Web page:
Compulsion life and biography

Compulsion picture, image, poster

Compulsion biography

Date of birth : -
Date of death : -
Birthplace : Ireland
Nationality : Irish
Category : Arts and Entertainment
Last modified : 2012-04-23
Credited as : punk band, New Wave of New Wave, The Future is Medium album

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Compulsion was an Irish punk band. They formed in the 1990 by Josephmary (singer) and Sid Rainey (bassist) as Thee Amazing Colossal Men.

Announcing their arrival with a chainsaw buzz of guitars and an uncompromising attitude,the London-based four piece Compulsion began spreading their punk-like brand of music in early1992. The band was at first lumped together with a cluster of British groups reviving the soundof New Wave acts from a decade earlier but such labels quickly slid away with the release of theirdebut album, Comforter, in 1994. However, the band had a hot and cold relationship with theBritish press, as well as with their record label and virtually ignored in America. "Fortunately forCompulsion, the lows are rivaled only by the depth of their talent," wrote Nisid Hajari inEntertainment Weekly. "They can't bear the next Beatles yoke any better than [Britishcontemporaries] Oasis, but they do have the spunk (and more than enough chops) to be the nextSex Pistols." Unfortunately, any similarity to 1970s punk rock legends the Sex Pistols the groupmay have had included in its rocky existence, and after the release of a second album in 1996,Compulsion soon disbanded.

Compulsion's story began when two Irish natives, vocalist Josephmary and guitarist GarretLee, relocated to London, England in the early 1990s. They formed Thee Amazing Colossal Men,a group firmly entrenched in the sound of classic 1960s guitar rock. After only one release, TheeAmazing Colossal Men called it quits. Shortly thereafter they were joined by Sid Rainey on bassand Jan Willem on drums and emerged as Compulsion in January of 1992. From its onset,Compulsion's tolerance for record company politics was minimal and the band set up their ownlabel, entitled Fabulon. Choosing spontaneous one-day spurts in the studio over drawn outoverproduction, Compulsion committed to set their first two EPs to vinyl after one-take sessions."The important thing is the song and the attitude," Josephmary explained in an internet article."We can't imagine taking a week to record a song that takes three minutes to play."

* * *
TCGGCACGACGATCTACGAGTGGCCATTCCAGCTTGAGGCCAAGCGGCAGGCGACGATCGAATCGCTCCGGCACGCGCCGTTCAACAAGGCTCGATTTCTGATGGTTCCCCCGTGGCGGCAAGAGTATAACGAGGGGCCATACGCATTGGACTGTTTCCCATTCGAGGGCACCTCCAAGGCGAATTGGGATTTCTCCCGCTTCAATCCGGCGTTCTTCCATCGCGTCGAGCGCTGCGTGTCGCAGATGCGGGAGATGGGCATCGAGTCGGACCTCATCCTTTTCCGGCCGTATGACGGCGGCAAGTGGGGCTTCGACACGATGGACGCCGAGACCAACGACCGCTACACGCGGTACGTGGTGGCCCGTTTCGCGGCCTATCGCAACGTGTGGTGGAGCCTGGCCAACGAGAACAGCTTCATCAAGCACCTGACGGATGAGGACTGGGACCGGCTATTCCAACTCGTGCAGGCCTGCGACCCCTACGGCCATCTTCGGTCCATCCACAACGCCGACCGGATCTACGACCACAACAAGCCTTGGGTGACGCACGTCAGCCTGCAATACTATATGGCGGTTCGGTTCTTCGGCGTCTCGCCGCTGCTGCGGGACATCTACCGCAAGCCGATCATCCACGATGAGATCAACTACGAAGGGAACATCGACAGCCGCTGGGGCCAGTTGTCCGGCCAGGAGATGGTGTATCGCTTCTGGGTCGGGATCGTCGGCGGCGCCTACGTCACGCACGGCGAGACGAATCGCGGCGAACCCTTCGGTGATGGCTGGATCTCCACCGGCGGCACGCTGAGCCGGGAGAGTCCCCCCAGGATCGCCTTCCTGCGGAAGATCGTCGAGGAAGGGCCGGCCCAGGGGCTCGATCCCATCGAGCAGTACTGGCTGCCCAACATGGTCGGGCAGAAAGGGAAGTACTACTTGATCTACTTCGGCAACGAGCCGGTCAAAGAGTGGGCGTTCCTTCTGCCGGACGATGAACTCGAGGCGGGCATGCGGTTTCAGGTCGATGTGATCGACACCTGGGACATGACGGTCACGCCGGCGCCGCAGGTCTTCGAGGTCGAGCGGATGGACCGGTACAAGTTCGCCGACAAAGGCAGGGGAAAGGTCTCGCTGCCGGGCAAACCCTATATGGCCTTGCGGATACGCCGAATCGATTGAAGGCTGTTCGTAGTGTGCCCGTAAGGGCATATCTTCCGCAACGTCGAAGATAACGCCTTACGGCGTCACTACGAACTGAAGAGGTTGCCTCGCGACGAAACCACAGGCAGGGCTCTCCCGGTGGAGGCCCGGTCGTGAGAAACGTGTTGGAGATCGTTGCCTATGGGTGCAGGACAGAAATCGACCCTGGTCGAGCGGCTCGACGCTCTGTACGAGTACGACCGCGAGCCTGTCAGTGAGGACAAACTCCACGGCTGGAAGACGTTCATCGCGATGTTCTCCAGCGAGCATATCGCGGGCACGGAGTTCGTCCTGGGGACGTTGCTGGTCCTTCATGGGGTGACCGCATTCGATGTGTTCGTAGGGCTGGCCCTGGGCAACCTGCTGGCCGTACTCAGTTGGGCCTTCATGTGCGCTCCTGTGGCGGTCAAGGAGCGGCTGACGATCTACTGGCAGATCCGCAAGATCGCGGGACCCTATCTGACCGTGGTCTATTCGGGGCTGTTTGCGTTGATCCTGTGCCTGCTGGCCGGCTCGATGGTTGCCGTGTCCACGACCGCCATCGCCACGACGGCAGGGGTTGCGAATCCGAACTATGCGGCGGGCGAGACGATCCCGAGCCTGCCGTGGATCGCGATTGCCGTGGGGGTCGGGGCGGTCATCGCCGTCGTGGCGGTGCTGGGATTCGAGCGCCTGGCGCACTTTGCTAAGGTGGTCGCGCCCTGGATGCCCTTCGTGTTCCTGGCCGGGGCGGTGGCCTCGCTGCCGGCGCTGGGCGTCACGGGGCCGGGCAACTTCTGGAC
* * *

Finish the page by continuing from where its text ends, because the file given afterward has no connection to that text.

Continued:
Despite this attitude, Josephmary and company soon signed to the One Little Indian label,a company known for signing bands with unusual slants on pop music and released the hastilyrecorded Safety mini-album. The violent energy captured on Safety, as well as on the earlierCompulsion and Casserole EPs was matched by the band's live presence as they began appearingin the British club circuit in frenetic displays that resulted in a number of stage injuries. However,reviews of Compulsion's gigs were sometimes devastating, with many British critics seeing theband as a hollow and unoriginal attempt at 1970s style punk rock. "Compulsion ... are a band thatshould never have been signed in the first place," wrote Melody Maker's Colm O'Callaghan inresponse to a London performance in the spring of 1990. "They haven't a song. Or a hope. Look,Compulsion really don't even deserve a critical boot in the groin. It's like stabbing a dead mule,really. Pointless."
To make matters worse, Compulsion was also unfairly thrown into the context of a musical"movement" that was in part created by hype alone within the pages of the British press. Called"the New Wave of New Wave (NWONW)," this small ensemble of groups that included Elasticaand Menswe@r used dated keyboards and sported skinny ties in homage to post-punk groups ofthe early 1980s. Aside from Josephmary's spiky hair, Compulsion had little to do with most ofthese bands musically, yet for several years the group was hounded by the new wave tag.